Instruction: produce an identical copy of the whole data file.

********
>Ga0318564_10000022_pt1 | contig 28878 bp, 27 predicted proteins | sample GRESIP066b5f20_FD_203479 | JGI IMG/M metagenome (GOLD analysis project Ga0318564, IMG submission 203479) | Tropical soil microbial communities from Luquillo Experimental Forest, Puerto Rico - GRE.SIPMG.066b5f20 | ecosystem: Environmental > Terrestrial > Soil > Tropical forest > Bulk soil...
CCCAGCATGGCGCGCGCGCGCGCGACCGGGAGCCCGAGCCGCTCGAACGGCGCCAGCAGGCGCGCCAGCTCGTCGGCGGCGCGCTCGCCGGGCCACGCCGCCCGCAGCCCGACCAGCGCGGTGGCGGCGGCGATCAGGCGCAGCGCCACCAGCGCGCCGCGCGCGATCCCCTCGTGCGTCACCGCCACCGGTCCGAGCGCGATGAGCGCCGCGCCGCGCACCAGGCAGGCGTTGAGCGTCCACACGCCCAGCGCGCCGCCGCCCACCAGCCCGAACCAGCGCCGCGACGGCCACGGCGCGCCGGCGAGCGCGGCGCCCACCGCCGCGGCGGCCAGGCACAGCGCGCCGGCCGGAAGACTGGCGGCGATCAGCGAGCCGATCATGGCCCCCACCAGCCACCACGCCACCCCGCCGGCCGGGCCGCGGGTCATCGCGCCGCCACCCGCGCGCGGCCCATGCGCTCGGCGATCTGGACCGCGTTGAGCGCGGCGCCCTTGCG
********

>Ga0318564_10000022_pt1 | contig 28878 bp, 27 predicted proteins | sample GRESIP066b5f20_FD_203479 | JGI IMG/M metagenome (GOLD analysis project Ga0318564, IMG submission 203479) | Tropical soil microbial communities from Luquillo Experimental Forest, Puerto Rico - GRE.SIPMG.066b5f20 | ecosystem: Environmental > Terrestrial > Soil > Tropical forest > Bulk soil...
CCCAGCATGGCGCGCGCGCGCGCGACCGGGAGCCCGAGCCGCTCGAACGGCGCCAGCAGGCGCGCCAGCTCGTCGGCGGCGCGCTCGCCGGGCCACGCCGCCCGCAGCCCGACCAGCGCGGTGGCGGCGGCGATCAGGCGCAGCGCCACCAGCGCGCCGCGCGCGATCCCCTCGTGCGTCACCGCCACCGGTCCGAGCGCGATGAGCGCCGCGCCGCGCACCAGGCAGGCGTTGAGCGTCCACACGCCCAGCGCGCCGCCGCCCACCAGCCCGAACCAGCGCCGCGACGGCCACGGCGCGCCGGCGAGCGCGGCGCCCACCGCCGCGGCGGCCAGGCACAGCGCGCCGGCCGGAAGACTGGCGGCGATCAGCGAGCCGATCATGGCCCCCACCAGCCACCACGCCACCCCGCCGGCCGGGCCGCGGGTCATCGCGCCGCCACCCGCGCGCGGCCCATGCGCTCGGCGATCTGGACCGCGTTGAGCGCGGCGCCCTTGCG